By Tracey Smith and Jeff Waller, Authors of Ridiculously Amazing Schools, Creating a Culture Where Everyone Thrives

We have been so heartened by the outpouring of love for our educators.  Many of us are realizing now how difficult it is to educate our own children, much less 15, 20 or even 30 children in the classroom.  If you are an administrator, teacher, or custodian, please hear this; we miss you, our kids miss you, you are powerful, important, and precious members of society doing its most important work.  May no one ever take you for granted again.

We also know many of you are struggling.  We have heard stories of teachers missing their children, fearful for students sent home to very difficult circumstances.  We have come to realize just how painful this is for YOU – to lose your students.  No virtual meetings can take the place of that morning hug, high five or check in, no matter the age or grade.  We know you have your own worries, your own children to teach or older parents who are vulnerable.  Like us, you are scared.  Maybe you don’t feel safe, possibly like us you feel cut off and even a little alone.  We have no idea what is going to happen.  There is so much uncertainty, and we are unsure when clarity will come.

But remember, we have each other; and we are stronger together.  We can be the light for each other.  We have talked with educators around the country finding ways to stay connected, to create support structures, and to help one another navigate this difficult and challenging time.  Below are some best practices many educational teams are practicing around the country.

  1. Create Tribes – Form virtual grade level or department teams. Use Microsoft Teams or Google Meetup to have daily video and virtual check-ins.  For administrators, find other administrators you can connect with, whose shoulder you can cry on, and can help navigate this new temporary world.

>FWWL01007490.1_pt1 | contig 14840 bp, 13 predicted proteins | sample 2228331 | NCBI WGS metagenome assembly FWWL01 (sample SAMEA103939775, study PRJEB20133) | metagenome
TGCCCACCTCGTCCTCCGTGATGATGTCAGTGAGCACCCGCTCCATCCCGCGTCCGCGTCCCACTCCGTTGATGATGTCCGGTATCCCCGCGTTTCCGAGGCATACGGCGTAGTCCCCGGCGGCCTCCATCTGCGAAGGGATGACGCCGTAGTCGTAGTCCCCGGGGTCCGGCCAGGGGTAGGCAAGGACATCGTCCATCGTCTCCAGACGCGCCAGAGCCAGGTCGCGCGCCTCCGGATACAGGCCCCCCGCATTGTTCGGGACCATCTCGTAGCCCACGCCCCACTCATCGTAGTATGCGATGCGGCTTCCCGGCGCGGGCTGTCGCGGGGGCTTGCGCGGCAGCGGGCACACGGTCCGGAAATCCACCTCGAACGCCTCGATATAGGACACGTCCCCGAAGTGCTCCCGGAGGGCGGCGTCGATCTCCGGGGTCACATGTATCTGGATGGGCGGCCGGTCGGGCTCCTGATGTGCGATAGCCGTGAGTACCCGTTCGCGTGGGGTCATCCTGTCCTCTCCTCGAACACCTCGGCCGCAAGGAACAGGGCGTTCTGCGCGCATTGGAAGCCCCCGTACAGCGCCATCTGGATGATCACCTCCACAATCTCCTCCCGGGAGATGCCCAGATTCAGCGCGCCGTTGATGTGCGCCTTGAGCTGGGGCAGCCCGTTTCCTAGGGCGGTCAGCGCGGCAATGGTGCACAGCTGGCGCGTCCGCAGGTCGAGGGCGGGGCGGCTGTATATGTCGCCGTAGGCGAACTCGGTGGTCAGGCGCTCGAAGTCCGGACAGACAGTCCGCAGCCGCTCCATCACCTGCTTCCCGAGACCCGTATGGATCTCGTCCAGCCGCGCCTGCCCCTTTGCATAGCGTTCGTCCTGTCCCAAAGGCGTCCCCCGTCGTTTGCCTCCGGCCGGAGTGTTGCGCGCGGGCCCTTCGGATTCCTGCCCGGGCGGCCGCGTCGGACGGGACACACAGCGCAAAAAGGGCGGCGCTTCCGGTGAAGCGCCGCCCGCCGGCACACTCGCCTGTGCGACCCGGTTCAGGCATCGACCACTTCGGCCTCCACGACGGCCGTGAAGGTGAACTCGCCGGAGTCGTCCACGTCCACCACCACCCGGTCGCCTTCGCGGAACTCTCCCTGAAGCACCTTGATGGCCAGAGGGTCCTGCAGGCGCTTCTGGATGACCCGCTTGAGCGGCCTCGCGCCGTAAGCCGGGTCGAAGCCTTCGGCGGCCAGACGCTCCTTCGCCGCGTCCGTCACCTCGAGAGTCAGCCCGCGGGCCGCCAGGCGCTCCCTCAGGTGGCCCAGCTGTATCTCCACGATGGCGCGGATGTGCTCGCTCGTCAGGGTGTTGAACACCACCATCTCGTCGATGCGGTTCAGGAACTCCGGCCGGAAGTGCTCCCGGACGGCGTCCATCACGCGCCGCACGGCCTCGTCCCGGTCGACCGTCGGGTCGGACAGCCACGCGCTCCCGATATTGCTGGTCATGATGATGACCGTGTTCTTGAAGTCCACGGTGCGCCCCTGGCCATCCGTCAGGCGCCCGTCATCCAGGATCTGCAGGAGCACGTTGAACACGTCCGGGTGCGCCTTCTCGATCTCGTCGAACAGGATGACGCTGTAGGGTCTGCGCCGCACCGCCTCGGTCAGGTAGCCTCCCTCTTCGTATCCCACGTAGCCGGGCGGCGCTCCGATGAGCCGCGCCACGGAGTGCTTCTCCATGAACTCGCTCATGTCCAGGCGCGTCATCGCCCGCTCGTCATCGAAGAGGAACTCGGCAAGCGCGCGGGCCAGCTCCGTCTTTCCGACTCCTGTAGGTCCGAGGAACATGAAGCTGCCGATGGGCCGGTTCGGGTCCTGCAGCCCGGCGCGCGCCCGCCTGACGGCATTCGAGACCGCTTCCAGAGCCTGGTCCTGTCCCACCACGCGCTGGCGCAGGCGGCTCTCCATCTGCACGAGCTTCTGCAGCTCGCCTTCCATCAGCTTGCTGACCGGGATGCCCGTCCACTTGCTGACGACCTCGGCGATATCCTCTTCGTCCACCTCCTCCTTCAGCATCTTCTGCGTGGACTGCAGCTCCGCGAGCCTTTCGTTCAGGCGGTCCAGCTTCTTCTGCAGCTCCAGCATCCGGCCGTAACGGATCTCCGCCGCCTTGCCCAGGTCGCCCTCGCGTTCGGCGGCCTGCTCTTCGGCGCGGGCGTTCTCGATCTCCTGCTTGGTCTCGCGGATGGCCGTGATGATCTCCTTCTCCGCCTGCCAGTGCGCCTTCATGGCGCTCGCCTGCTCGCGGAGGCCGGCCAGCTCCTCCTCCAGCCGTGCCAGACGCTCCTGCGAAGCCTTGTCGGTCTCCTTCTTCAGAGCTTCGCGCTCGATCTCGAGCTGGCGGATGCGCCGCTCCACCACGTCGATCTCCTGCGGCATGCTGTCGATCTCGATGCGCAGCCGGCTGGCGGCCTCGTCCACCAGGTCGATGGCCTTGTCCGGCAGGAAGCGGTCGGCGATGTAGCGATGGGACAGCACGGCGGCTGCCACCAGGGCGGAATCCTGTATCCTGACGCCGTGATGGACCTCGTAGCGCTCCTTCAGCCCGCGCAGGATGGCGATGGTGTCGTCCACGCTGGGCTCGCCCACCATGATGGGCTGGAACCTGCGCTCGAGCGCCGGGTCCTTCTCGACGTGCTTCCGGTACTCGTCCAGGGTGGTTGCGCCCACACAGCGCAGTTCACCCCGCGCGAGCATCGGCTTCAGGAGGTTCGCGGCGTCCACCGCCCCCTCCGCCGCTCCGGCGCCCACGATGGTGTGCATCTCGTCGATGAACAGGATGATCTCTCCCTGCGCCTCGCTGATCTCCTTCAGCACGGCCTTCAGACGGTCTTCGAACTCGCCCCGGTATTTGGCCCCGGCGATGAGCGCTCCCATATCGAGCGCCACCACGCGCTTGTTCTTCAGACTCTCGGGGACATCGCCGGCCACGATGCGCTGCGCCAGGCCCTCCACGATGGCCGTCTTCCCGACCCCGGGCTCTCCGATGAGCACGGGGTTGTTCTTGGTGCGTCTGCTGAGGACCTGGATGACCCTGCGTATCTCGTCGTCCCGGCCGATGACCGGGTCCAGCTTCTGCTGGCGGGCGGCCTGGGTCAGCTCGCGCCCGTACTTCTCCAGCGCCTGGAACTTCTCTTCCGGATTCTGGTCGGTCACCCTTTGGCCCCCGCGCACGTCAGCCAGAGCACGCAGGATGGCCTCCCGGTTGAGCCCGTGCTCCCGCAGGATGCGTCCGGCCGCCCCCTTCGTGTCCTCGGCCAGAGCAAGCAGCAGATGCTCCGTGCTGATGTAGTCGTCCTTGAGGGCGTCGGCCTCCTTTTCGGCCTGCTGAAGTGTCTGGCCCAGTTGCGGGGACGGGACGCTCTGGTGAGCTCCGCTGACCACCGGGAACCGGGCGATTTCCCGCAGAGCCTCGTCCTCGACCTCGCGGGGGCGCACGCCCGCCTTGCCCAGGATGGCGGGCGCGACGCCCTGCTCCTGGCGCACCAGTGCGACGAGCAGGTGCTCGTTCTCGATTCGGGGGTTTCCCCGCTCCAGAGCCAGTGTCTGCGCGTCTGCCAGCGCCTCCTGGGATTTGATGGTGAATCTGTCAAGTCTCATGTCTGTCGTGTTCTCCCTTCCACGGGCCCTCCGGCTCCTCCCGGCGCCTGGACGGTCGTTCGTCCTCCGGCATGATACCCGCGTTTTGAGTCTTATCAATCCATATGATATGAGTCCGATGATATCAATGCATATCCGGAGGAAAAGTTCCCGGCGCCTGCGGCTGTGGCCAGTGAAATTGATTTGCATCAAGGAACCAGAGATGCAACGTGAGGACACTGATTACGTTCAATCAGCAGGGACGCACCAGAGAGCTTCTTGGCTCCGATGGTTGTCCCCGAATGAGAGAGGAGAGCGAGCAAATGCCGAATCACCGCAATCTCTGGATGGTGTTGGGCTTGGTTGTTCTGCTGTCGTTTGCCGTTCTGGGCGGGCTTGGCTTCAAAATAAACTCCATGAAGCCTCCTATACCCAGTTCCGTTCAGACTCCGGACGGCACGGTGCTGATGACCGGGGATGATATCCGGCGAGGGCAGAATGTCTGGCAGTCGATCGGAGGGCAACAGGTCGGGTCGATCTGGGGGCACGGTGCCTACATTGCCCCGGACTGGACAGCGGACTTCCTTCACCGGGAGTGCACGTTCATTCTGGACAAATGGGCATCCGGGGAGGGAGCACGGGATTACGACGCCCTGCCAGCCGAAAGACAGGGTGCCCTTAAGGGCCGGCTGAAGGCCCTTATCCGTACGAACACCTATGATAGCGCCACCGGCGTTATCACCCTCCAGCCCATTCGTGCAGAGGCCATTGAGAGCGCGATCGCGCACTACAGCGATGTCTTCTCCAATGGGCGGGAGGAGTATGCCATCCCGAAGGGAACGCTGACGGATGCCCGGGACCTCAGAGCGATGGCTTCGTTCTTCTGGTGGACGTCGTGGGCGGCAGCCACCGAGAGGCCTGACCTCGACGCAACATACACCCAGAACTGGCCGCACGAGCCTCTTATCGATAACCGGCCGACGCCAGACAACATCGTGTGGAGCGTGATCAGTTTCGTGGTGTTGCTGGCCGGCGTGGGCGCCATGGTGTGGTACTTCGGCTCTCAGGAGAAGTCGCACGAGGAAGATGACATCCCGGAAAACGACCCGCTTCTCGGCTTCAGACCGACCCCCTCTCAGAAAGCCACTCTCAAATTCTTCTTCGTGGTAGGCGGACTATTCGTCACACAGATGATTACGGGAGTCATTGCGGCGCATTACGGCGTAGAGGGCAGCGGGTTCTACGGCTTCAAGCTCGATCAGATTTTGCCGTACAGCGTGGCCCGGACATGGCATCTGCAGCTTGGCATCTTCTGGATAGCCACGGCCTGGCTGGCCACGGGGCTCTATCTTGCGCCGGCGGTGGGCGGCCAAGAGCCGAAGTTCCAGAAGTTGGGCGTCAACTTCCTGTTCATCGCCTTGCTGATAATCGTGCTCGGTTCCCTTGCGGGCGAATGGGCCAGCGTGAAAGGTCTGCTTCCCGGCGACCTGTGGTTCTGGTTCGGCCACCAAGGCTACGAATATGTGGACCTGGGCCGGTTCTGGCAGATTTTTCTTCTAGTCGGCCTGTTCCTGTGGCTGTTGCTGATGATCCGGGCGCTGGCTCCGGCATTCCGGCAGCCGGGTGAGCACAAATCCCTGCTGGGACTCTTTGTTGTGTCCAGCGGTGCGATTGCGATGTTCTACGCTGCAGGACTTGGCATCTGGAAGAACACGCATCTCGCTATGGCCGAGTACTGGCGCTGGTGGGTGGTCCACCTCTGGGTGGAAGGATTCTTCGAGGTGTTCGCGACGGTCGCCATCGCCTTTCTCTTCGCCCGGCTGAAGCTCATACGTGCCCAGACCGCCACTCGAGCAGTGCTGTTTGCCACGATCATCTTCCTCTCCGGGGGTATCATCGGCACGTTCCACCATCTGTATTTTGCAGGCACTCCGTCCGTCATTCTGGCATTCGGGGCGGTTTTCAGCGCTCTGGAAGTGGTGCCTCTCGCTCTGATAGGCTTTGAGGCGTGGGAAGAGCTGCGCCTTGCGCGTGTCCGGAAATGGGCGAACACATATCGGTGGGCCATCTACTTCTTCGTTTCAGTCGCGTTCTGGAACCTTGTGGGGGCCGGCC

2. Practice Compassion – There are many emotions going through all of us. Make it safe for all of us to “feel” strong emotions right now.  Be patient with each other, we are all struggling.  Listen to one another, and simply be with each other.
  3. Celebrate Successes – Find ways to celebrate each other. Online bulletin boards, Facebook group pages, or other tools are a great way for people to share online learning successes.  They also provide an opportunity to connect and perhaps find joy or humor through this difficult process. The world in a way has hit the reset button on life.  Take advantage of this time to reconnect with your family, get outside, and to find the positives that can and will come from this.
  4. Require Self Care – Many educators are working 14 to 16 hours transitioning to this new environment. Structure self-care into each other’s schedule.  Set aside time for people to disconnect, exercise, meditate/pray, and do other things that provide balance and a sense of normalcy.
  5. Check-in Often – You never know when a thoughtful call or text may be the difference for someone. Take time each day to reach out to your colleagues.  Ask them how they are doing.  Tell them you are thinking of them.  It is these little acts of thoughtfulness that will ultimately be the thing that makes the biggest difference.

There is an Indian Proverb that says, “Sorrow shared is halved, joy is doubled”.  This too will pass, and we will get through this; and we will do it together.  Please hang in their educators.  Our children need you, as does the world and our future.  #EducatorStrong

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